Toshimichi Kato (1958–2019) was born into a family-run ceramic studio, Oujigama, founded in the mid-Edo period (1603–1867) in Seto, Aichi. The family’s output, until 1968, was primarily of suribachi cooking mortars, fired in a traditional 14-tier climbing kiln (Noborigama).
After graduating from Tama Art University in Tokyo in 1981, Kato trained in ceramics in Tokyo and Kyoto for three years, before returning to work for the kiln, now a heavy oil format kiln, under his father. Kato took charge of the kiln in the early 1990s, expanding its production to include teaware, tableware, and other traditional ceramics.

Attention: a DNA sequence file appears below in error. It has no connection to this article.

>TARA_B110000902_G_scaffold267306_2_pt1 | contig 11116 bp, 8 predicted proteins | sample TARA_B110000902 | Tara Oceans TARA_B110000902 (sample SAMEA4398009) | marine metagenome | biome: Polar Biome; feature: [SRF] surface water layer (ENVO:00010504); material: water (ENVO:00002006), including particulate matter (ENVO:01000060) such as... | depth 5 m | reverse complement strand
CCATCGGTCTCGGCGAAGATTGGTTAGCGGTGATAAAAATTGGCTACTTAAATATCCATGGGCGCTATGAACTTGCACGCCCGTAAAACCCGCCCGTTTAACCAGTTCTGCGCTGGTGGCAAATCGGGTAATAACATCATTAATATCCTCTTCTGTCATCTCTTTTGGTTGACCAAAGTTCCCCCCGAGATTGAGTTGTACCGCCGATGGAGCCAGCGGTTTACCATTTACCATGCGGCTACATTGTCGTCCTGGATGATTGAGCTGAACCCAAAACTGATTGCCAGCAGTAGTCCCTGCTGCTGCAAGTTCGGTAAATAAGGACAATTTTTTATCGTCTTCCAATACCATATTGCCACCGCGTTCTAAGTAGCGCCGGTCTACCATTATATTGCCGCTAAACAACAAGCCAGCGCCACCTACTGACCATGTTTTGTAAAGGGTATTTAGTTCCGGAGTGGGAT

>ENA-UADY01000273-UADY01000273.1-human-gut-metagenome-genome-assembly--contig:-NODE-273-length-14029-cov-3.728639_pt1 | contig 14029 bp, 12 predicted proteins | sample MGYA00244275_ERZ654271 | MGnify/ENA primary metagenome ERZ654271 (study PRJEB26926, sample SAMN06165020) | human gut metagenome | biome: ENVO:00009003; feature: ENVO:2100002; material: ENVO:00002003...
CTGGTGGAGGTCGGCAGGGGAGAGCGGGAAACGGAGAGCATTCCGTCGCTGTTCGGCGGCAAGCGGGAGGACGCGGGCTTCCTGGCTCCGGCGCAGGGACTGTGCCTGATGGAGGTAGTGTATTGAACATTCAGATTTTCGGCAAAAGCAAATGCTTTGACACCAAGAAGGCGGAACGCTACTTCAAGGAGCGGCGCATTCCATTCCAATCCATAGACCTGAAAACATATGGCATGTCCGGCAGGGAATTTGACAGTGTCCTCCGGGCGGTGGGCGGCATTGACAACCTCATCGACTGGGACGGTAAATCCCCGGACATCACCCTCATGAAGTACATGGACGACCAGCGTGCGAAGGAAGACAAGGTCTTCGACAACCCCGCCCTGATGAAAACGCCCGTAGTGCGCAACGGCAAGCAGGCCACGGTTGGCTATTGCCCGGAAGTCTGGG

While managing the commercial kiln, Kato maintained an individual practice centered around vases. One of his primary inspirations was the form of the Calabash bottle gourd, an integral object in the history of vessels in the country, and an auspicious object in its present-day culture. Kato’s work has previously been shown at institutions and received awards at exhibitions including The Museum of Modern Art, Saitama; Toyota Municipal Museum of Art; and The Kyoto Japan Fine Arts Exhibition.
The Shop is honored to present Kato’s vases for the first time in the United States. For more information on currently available works, please email firstname.lastname@example.org.